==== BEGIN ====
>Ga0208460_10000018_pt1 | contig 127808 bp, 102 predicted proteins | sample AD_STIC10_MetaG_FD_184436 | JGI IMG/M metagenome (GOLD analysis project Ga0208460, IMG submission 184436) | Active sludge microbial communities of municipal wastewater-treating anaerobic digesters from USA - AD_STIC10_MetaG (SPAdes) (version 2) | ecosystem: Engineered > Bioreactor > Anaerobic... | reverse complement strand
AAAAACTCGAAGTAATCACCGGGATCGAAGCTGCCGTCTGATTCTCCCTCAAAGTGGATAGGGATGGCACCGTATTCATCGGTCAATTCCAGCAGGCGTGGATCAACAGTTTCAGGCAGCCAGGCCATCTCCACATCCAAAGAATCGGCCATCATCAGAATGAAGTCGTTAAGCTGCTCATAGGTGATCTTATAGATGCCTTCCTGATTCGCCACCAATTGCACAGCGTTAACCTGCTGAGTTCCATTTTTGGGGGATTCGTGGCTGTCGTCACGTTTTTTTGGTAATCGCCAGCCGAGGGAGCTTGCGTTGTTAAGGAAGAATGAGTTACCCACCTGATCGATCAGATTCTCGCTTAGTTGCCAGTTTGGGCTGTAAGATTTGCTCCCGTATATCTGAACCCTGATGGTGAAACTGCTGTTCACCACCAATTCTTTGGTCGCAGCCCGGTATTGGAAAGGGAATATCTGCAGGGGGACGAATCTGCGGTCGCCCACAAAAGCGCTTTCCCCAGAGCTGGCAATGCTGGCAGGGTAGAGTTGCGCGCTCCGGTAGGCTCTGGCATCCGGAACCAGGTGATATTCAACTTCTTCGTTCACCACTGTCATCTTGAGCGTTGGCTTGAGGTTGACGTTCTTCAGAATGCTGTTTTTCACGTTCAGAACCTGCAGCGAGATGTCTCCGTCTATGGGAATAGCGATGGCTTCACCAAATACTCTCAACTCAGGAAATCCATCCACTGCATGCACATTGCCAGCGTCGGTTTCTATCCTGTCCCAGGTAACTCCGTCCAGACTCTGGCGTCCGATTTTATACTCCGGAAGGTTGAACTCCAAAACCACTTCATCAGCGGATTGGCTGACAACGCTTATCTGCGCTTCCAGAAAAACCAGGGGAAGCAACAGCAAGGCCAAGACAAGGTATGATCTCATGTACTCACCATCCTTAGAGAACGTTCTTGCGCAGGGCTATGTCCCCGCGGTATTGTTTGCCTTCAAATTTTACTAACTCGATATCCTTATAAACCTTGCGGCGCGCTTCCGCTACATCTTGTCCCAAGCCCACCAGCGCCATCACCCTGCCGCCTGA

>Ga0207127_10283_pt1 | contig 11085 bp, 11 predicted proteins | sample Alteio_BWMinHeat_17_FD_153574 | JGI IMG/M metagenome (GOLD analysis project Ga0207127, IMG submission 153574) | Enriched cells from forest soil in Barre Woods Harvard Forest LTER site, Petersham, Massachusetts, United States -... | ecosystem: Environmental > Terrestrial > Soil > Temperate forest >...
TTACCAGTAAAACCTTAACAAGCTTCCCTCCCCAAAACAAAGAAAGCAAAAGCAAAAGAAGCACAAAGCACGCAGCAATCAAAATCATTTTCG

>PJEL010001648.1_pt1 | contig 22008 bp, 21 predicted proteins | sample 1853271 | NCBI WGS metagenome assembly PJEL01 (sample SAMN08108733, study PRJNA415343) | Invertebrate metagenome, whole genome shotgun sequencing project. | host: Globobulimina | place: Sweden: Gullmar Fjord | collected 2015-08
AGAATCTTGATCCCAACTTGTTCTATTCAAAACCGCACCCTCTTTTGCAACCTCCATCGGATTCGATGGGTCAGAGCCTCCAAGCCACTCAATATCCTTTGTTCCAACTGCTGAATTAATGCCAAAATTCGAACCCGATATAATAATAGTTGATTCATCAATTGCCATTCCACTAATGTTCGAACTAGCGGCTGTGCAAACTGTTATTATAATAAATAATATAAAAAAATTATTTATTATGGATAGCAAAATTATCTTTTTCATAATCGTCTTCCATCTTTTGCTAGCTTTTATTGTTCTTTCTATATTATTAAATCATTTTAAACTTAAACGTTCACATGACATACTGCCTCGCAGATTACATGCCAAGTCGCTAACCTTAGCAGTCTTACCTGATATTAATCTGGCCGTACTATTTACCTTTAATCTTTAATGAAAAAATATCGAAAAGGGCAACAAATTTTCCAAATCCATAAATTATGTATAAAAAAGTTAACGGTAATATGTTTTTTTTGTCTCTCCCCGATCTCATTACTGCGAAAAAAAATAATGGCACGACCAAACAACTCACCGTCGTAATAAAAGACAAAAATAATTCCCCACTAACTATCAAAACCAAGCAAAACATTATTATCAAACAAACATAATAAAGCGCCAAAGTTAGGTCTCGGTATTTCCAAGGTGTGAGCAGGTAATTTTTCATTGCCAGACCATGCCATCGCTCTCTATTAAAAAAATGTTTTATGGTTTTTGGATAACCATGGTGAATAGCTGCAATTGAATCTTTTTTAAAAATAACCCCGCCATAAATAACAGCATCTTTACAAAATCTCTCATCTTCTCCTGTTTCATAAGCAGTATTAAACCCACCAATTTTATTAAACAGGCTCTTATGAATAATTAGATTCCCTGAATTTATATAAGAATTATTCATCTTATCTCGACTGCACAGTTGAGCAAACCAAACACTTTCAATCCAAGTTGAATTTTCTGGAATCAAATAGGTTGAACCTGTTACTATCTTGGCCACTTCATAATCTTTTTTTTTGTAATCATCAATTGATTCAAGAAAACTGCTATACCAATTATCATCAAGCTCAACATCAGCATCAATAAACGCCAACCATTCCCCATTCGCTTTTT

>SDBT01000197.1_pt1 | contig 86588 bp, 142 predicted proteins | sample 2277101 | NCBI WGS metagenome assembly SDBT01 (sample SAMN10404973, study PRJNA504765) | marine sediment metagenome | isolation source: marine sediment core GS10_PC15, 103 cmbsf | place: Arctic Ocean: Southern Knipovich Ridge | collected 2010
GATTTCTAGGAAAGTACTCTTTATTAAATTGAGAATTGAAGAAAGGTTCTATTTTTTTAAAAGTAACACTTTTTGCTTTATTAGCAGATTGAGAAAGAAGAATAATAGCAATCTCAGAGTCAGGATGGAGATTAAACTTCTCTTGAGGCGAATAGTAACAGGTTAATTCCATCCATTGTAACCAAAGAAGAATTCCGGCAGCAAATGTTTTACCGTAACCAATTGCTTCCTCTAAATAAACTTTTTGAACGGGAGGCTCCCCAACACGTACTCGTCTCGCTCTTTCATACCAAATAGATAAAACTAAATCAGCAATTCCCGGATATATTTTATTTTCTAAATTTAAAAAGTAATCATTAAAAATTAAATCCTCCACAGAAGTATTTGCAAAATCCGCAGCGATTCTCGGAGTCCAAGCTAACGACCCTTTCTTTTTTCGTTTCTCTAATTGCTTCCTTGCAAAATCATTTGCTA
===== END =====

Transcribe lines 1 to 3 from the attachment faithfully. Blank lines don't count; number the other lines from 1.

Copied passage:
>Ga0208460_10000018_pt1 | contig 127808 bp, 102 predicted proteins | sample AD_STIC10_MetaG_FD_184436 | JGI IMG/M metagenome (GOLD analysis project Ga0208460, IMG submission 184436) | Active sludge microbial communities of municipal wastewater-treating anaerobic digesters from USA - AD_STIC10_MetaG (SPAdes) (version 2) | ecosystem: Engineered > Bioreactor > Anaerobic... | reverse complement strand
AAAAACTCGAAGTAATCACCGGGATCGAAGCTGCCGTCTGATTCTCCCTCAAAGTGGATAGGGATGGCACCGTATTCATCGGTCAATTCCAGCAGGCGTGGATCAACAGTTTCAGGCAGCCAGGCCATCTCCACATCCAAAGAATCGGCCATCATCAGAATGAAGTCGTTAAGCTGCTCATAGGTGATCTTATAGATGCCTTCCTGATTCGCCACCAATTGCACAGCGTTAACCTGCTGAGTTCCATTTTTGGGGGATTCGTGGCTGTCGTCACGTTTTTTTGGTAATCGCCAGCCGAGGGAGCTTGCGTTGTTAAGGAAGAATGAGTTACCCACCTGATCGATCAGATTCTCGCTTAGTTGCCAGTTTGGGCTGTAAGATTTGCTCCCGTATATCTGAACCCTGATGGTGAAACTGCTGTTCACCACCAATTCTTTGGTCGCAGCCCGGTATTGGAAAGGGAATATCTGCAGGGGGACGAATCTGCGGTCGCCCACAAAAGCGCTTTCCCCAGAGCTGGCAATGCTGGCAGGGTAGAGTTGCGCGCTCCGGTAGGCTCTGGCATCCGGAACCAGGTGATATTCAACTTCTTCGTTCACCACTGTCATCTTGAGCGTTGGCTTGAGGTTGACGTTCTTCAGAATGCTGTTTTTCACGTTCAGAACCTGCAGCGAGATGTCTCCGTCTATGGGAATAGCGATGGCTTCACCAAATACTCTCAACTCAGGAAATCCATCCACTGCATGCACATTGCCAGCGTCGGTTTCTATCCTGTCCCAGGTAACTCCGTCCAGACTCTGGCGTCCGATTTTATACTCCGGAAGGTTGAACTCCAAAACCACTTCATCAGCGGATTGGCTGACAACGCTTATCTGCGCTTCCAGAAAAACCAGGGGAAGCAACAGCAAGGCCAAGACAAGGTATGATCTCATGTACTCACCATCCTTAGAGAACGTTCTTGCGCAGGGCTATGTCCCCGCGGTATTGTTTGCCTTCAAATTTTACTAACTCGATATCCTTATAAACCTTGCGGCGCGCTTCCGCTACATCTTGTCCCAAGCCCACCAGCGCCATCACCCTGCCGCCTGA

>Ga0207127_10283_pt1 | contig 11085 bp, 11 predicted proteins | sample Alteio_BWMinHeat_17_FD_153574 | JGI IMG/M metagenome (GOLD analysis project Ga0207127, IMG submission 153574) | Enriched cells from forest soil in Barre Woods Harvard Forest LTER site, Petersham, Massachusetts, United States -... | ecosystem: Environmental > Terrestrial > Soil > Temperate forest >...